JS1990

Anne Bonny - a work in progress, up for inspection

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Ahoy, fellow Pirates, privateers and buccaneers (or dreamers, like me!).

I have been lurking around this forum for quite some time now, and have finally got the courage to join as a member, and to begin posting.

For a few years, I have been working on a novel based loosely on what we know of Anne Bonny. No title yet, it will come in time.

In the mean time, I would like to humbly offer my prologue and my first chapter for dissection, opinion and advice to you all.
I know I need to work on period language, clothing etc, and I will. Please kindly enjoy, and let me know what you think.


Warmest regards to you all,

Jacqui.

----

PROLOUGE

The waves grew around her, crashing wildly at her feet.

The thunderclouds cracked open, spilling their thick raindrops on the white sandy shore.

“Mary! You need to come in, it’s going to get worse!” her Mother yelled from their small cottage, the howling wind running away with her voice.

Ignoring her, Mary took another step into the grey sea, shutting her eyes. She felt the waves getting stronger and stronger, and felt her soft linen dress soaking up the chilled salty water.

“Mary,” her mother repeated, “I know about these things, come inside the house at once!”

Mary opened her eyes with a sigh, glancing back towards the cottage set upon an aged dune. She turned on her heel, kicking up the soggy sand. As she ran towards it, lighting soared behind her, splintering in the ocean. The stone walled cottage crawled nearer.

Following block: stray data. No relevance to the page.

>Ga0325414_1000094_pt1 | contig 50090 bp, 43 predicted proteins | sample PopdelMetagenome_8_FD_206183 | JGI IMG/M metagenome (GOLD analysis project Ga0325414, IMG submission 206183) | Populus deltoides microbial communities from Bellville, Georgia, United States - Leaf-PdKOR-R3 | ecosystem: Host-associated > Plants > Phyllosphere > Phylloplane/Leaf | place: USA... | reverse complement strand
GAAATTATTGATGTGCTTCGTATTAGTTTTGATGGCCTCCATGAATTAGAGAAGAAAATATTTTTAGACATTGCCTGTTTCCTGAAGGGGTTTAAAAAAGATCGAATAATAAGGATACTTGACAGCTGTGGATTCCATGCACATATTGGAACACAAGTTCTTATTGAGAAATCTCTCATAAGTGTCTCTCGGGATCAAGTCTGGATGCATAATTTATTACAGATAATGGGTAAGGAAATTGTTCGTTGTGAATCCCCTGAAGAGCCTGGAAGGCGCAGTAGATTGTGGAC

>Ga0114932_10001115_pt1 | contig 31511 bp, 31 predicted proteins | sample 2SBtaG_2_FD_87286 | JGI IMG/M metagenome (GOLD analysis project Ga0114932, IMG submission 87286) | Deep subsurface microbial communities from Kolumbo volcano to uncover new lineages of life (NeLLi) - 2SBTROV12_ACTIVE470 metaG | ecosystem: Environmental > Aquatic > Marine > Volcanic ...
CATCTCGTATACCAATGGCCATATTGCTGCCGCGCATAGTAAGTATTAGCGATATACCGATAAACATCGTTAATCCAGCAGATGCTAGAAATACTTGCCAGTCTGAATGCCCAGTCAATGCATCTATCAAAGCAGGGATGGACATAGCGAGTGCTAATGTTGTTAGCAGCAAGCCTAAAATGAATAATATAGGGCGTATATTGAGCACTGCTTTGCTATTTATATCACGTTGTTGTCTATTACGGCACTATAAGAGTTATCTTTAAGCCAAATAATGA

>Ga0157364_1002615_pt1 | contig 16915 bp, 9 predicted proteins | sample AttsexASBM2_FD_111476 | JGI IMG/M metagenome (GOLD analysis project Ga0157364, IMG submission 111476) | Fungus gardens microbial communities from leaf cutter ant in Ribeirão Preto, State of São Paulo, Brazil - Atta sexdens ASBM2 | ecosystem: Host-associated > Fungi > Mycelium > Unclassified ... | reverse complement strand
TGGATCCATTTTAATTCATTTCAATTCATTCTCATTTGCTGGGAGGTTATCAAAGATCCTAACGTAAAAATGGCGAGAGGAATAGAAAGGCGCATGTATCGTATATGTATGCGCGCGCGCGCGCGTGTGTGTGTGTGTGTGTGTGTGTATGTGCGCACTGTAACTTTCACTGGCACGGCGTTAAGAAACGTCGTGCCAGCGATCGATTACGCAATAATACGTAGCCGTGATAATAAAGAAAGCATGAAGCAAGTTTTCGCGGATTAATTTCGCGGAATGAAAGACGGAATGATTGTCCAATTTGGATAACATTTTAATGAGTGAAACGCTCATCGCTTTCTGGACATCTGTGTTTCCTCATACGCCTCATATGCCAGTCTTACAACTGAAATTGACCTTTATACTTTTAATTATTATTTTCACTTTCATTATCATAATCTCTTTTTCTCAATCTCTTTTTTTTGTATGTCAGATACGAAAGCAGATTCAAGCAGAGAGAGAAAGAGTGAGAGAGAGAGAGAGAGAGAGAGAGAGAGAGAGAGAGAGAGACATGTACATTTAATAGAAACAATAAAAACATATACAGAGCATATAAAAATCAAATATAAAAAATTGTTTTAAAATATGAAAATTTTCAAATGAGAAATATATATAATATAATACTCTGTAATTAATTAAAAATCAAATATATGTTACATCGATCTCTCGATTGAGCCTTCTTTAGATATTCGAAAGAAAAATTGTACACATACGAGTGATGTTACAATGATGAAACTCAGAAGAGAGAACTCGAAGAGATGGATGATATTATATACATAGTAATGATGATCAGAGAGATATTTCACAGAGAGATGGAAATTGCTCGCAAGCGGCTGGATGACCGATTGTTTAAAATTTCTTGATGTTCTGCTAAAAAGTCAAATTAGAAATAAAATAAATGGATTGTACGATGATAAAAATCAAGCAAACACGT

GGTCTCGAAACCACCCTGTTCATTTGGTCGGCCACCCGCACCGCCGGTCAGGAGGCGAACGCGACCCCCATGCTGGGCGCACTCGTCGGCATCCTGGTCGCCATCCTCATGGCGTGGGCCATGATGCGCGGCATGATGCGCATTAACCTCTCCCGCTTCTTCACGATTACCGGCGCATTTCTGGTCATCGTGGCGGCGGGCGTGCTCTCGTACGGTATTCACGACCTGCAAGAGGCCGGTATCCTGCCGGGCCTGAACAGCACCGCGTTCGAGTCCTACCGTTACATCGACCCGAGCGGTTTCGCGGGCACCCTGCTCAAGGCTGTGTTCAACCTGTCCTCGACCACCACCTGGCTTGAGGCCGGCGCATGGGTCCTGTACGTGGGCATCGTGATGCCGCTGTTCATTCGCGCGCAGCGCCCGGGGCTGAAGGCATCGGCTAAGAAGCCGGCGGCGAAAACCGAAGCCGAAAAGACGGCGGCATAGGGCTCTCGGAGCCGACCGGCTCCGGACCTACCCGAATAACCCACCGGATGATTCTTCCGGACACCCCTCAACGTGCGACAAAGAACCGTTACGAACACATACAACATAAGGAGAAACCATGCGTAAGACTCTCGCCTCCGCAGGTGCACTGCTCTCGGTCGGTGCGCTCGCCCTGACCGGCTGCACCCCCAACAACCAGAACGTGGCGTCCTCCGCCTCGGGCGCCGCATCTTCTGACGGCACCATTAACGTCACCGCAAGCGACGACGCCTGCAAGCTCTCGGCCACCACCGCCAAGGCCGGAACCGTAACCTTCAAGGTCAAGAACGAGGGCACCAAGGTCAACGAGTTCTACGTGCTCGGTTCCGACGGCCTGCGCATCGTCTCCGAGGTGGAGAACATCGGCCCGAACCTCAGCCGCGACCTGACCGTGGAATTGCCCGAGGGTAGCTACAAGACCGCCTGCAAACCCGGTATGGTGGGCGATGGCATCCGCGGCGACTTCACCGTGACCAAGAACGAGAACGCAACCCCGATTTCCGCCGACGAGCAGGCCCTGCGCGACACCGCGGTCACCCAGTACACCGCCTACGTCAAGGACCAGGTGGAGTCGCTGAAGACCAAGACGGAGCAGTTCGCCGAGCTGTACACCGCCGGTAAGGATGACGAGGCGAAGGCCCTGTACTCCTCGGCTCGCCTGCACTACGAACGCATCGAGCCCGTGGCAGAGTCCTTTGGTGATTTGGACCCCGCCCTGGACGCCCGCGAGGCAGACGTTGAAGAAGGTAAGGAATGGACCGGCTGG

She ran inside, her wet dress clinging tightly to her thin legs. The dark brown curls that usually framed her face beautifully were now drenched and upset, creating a clashing contrast with her hazel eyes.

“Mother, when did you become so boring?” Mary asked jokingly.

“It’s instinct.” She replied, smiling.

Mary sat down in the wooden kitchen chair, gratefully accepting the cup of warmed honey water her had Mother prepared. Anne poured herself a cup, taking a sip as she took a seat opposite her daughter.

Her fiery red hair strongly matched that of her personality, and the respect it unconsciously demanded. Anne Bonny, the woman Pirate legend, sipped her honey water, wondering why her daughter tended to always stare at her.

“What now?” She asked, her mingled accent becoming evident. She was becoming used to the exploitative look in her daughter’s eye.

“Tell me more.. About them.... The sea, Mum... and Mary...’, she said, taking a quick sip of her water, and added quietly, ‘tell me about Jack”. Mary replied in a whisper, shifting her glance to her swinging legs.

Anne thought for a moment, taking a deep breath, remembering every ounce of her adventures aboard the changing sea, in the arms of the only man she had ever truly loved – every memory she had tried to forget during the years since his death. Exhaling quietly, Anne felt her entire being fill with emotions beyond her own control.
Studying her daughter’s excited face, full of anticipation and a hint of fear, Anne couldn't help being reminded of him. Mary’s eyes, a perfect mix between her own and his, brought out the tanned skin she had inherited from her father. Anne took pain in swallowing the growing lump in her throat, and begun to speak in a hushed voice.

---

CHAPTER ONE

“Get out.” He said, his lowered voice quivering. He thrust an aged finger towards the dark, wooden door.

Anne’s young, bright eyes flickered dangerously between his outstretched hand and his stern, unmovable face.

“I won’t come back.” She said, her sentence sounding more like a question.

He didn't move, nor did he say a word.